FARMINGTON – The dining room is Kristen Phelps’ favorite part of her new modular home.

The room with a table for meals and where she and her three children play games has quickly become the center of activity. “We come together as a family – it’s a favorite place,” she said Monday.

Phelps opened her new home on Osborne Road to show how the U.S. Department of Agriculture’s Rural Development program, Western Maine Community Action and MaineHousing helped her replace an 18-year-old mobile home with the new 28- by 56-foot modular home.

Phelps and her children, ages 10 to 14, moved into the four-bedroom home last month. The aging mobile home with a 72- by 14-foot living space meant her table was pushed against a wall and pulled out for meals, she said. The new space with a bedroom for each child offers almost double the space they lived in for the past 13 years.

On Monday, USDA Rural Development was celebrating National Homeownership Month by increasing awareness of programs to help Maine families acquire better homes.

Nearly 279 homes in an area served by the Lewiston USDA received assistance this past year with Rural Development funds, representing about $30 million, said Orman Whitcomb, area director for USDA Rural Development. Families were helped with direct buys of homes, or with rehabilitation or construction, but it couldn’t have been done without the help of partner organizations, Whitcomb said.

Phelps initially contacted Western Maine Community Action to request a loan to repair the trailer’s roof, said Diane Hayley, a loan specialist for the agency.

The home looked OK, but there was structural damage from the leaky roof. The walls of one bedroom collapsed from the damage when the roof was removed, Hayley said.

The process involves determining whether a home is worth repairing, she said.

In the spring of 2008, Phelps, a receptionist for the Maine Department of Human Services, learned of the CAP agency’s home replacement program. “When I attended a meeting on the program I thought there were other people there who needed it more than me,” Phelps said.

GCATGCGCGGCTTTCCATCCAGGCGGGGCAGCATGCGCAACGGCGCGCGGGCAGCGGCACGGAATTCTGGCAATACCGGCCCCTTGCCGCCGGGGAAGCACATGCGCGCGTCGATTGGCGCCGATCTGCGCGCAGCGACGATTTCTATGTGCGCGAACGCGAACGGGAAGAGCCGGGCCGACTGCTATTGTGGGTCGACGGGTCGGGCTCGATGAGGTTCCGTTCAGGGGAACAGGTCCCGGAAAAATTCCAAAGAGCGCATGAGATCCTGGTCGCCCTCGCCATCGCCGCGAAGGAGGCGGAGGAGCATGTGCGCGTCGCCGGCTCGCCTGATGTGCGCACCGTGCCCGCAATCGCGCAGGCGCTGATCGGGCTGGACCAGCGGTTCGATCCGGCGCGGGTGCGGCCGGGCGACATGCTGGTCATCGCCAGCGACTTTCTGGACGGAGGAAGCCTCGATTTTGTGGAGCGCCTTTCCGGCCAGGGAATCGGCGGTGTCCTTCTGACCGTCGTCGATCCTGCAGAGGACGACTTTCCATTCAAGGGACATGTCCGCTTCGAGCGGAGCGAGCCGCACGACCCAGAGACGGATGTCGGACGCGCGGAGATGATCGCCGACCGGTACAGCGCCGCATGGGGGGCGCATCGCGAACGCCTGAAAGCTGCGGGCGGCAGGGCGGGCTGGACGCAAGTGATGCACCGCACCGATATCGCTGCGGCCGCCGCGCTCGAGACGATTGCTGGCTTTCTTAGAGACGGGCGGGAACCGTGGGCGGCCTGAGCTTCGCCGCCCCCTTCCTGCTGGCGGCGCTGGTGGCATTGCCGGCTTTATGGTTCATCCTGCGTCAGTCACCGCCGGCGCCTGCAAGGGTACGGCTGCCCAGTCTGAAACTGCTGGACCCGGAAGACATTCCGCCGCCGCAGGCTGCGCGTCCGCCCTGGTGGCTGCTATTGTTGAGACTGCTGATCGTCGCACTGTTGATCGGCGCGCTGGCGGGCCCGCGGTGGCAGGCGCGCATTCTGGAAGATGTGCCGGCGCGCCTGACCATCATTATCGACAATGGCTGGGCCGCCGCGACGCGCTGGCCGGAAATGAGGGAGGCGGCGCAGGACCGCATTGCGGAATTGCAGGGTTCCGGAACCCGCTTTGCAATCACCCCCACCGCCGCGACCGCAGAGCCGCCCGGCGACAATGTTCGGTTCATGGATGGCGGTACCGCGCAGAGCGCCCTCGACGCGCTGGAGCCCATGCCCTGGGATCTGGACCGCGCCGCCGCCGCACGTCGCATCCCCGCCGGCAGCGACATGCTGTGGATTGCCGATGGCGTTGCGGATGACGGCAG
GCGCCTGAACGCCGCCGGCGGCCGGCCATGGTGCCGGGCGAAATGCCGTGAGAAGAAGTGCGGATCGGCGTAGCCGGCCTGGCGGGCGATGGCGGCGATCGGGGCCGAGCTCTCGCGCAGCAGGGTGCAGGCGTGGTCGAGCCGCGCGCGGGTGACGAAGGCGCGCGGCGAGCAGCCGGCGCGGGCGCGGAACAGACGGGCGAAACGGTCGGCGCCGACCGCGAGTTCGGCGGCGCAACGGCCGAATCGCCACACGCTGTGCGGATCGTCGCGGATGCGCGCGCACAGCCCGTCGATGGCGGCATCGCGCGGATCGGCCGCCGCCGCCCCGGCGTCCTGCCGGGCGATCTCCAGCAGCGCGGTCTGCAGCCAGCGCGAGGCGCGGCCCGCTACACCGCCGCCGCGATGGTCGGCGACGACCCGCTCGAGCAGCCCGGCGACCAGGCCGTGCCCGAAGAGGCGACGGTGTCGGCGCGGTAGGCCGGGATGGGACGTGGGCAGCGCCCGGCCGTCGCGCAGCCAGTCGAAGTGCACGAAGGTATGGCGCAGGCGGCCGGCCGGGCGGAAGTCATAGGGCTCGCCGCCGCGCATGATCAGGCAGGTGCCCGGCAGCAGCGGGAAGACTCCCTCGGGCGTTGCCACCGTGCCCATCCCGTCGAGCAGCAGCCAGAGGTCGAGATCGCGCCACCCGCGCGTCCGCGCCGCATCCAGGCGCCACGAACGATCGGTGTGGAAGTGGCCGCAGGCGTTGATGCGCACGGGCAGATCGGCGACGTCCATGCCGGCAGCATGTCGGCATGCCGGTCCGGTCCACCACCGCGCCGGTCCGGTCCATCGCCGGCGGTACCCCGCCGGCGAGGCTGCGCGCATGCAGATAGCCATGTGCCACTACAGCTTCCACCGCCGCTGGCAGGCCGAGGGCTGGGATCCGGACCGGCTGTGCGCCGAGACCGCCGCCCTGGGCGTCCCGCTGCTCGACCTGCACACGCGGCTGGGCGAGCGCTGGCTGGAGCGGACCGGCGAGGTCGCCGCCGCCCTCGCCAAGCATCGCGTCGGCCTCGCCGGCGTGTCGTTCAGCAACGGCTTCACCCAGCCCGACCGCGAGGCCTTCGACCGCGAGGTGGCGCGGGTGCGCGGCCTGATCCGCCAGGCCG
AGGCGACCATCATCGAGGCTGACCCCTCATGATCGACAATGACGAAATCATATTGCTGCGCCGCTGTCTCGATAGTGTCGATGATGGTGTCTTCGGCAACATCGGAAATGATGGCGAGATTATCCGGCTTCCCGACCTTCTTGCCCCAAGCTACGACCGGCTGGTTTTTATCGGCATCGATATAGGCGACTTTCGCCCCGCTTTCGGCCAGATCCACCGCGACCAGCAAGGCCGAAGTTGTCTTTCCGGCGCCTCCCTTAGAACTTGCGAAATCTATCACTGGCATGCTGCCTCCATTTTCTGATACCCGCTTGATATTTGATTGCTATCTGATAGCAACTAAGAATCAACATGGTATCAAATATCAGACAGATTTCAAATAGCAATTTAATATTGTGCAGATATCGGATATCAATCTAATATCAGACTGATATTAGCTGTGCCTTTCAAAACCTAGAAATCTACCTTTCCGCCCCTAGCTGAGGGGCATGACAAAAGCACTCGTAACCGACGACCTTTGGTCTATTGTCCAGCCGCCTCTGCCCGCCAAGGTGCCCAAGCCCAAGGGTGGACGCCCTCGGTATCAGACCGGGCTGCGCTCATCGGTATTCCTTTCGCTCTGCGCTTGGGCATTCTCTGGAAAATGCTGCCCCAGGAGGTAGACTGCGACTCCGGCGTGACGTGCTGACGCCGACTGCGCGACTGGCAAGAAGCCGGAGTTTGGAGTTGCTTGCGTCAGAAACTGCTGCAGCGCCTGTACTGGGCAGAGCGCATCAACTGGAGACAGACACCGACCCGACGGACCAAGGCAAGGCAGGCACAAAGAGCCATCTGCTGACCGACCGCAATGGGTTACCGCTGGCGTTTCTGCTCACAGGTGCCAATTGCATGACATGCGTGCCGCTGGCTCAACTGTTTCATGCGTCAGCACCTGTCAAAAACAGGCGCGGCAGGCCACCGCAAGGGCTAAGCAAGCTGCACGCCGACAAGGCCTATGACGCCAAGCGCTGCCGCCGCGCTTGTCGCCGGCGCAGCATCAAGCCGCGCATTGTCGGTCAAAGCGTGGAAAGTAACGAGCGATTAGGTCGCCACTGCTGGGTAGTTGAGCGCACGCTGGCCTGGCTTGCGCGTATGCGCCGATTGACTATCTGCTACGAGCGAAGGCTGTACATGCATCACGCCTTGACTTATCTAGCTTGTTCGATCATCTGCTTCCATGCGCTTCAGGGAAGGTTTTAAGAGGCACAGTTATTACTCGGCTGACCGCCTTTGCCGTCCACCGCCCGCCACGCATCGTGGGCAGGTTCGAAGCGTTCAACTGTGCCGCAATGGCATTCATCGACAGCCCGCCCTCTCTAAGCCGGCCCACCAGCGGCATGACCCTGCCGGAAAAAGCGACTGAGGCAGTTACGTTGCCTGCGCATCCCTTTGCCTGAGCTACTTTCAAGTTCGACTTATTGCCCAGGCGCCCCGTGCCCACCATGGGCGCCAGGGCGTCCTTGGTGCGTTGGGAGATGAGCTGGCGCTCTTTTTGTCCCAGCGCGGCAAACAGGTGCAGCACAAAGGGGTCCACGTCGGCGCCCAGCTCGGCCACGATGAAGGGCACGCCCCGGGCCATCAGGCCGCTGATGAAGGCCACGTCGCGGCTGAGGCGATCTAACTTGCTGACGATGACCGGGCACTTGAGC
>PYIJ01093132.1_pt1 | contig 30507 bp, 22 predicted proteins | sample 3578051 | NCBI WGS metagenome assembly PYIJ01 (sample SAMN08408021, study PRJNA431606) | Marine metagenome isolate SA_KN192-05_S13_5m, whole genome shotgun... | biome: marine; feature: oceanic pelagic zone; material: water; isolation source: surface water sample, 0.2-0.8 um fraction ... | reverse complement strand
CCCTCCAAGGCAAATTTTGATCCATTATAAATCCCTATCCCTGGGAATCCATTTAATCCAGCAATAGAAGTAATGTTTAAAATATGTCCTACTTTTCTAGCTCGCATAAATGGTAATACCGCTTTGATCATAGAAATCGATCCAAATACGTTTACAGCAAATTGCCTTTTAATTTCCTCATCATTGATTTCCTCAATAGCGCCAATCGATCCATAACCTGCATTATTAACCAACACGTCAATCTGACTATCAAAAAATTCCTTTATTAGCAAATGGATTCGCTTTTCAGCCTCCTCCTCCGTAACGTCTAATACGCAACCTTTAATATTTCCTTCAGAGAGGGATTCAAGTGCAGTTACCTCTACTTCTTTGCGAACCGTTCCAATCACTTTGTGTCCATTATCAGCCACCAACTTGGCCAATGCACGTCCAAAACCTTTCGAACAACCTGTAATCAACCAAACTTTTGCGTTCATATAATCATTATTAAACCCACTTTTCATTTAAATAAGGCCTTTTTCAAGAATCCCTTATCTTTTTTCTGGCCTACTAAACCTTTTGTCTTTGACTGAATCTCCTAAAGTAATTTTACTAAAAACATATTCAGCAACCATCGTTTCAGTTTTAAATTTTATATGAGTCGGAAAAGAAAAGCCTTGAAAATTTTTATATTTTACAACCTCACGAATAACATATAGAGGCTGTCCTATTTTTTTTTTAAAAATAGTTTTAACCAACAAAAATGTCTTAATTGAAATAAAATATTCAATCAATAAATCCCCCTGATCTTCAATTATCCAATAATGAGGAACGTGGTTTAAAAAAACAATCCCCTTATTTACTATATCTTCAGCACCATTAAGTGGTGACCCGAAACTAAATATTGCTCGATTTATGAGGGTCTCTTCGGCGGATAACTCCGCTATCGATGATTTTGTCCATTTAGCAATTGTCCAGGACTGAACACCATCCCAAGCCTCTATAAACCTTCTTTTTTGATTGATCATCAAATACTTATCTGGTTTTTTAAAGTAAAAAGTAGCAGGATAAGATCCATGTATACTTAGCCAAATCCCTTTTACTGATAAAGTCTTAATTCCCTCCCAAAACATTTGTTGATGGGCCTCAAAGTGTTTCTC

Hayley encouraged her to continue the process.

“I didn’t know how bad (the trailer) was ’til they tore it down,” Phelps added. “Now I’m just thankful for the whole process.”

The process included attending a housing class, looking at homes and floor plans, moving her family in with her parents over the winter and this spring putting a modular home with full basement on the site of the old mobile home.

For the assisting agencies, income and credit checks are done, as well as appraisals of the homes and property, Whitcomb said.

The program doesn’t give away homes, Hayley said. Phelps got a grant of about $14,000 through Western Maine Community Action and MaineHousing. The remainder of the nearly $150,000 was loaned with a low interest rate through USDA Rural Development, she said.

About five homeowners in the area have been helped through the replacement program over the past two years, she added.

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Orman Whitcomb from USDA Rural Development and Diane Hayley from Western Maine Community Action present a basket of seeds to Kristen Phelps Monday in celebration of her new modular home on Osborne Road in Farmington. Phelps replaced an aging mobile home through a home replacement program partnered by these agencies and MaineHousing.

Orman Whitcomb from USDA Rural Development and Diane Hayley from Western Maine Community Action present a basket of seeds to Kristen Phelps Monday in her new modular home on Osborne Road. Phelps replaced an aging mobile home through a home replacement program partnered by these agencies and MaineHousing.

Kristen Phelps and her children Courtney, in back, Devin and Erica opened their new modular home on Osborne Road in Farmington Monday in celebration of the agencies that helped Phelps acquire the home through a home replacement program.


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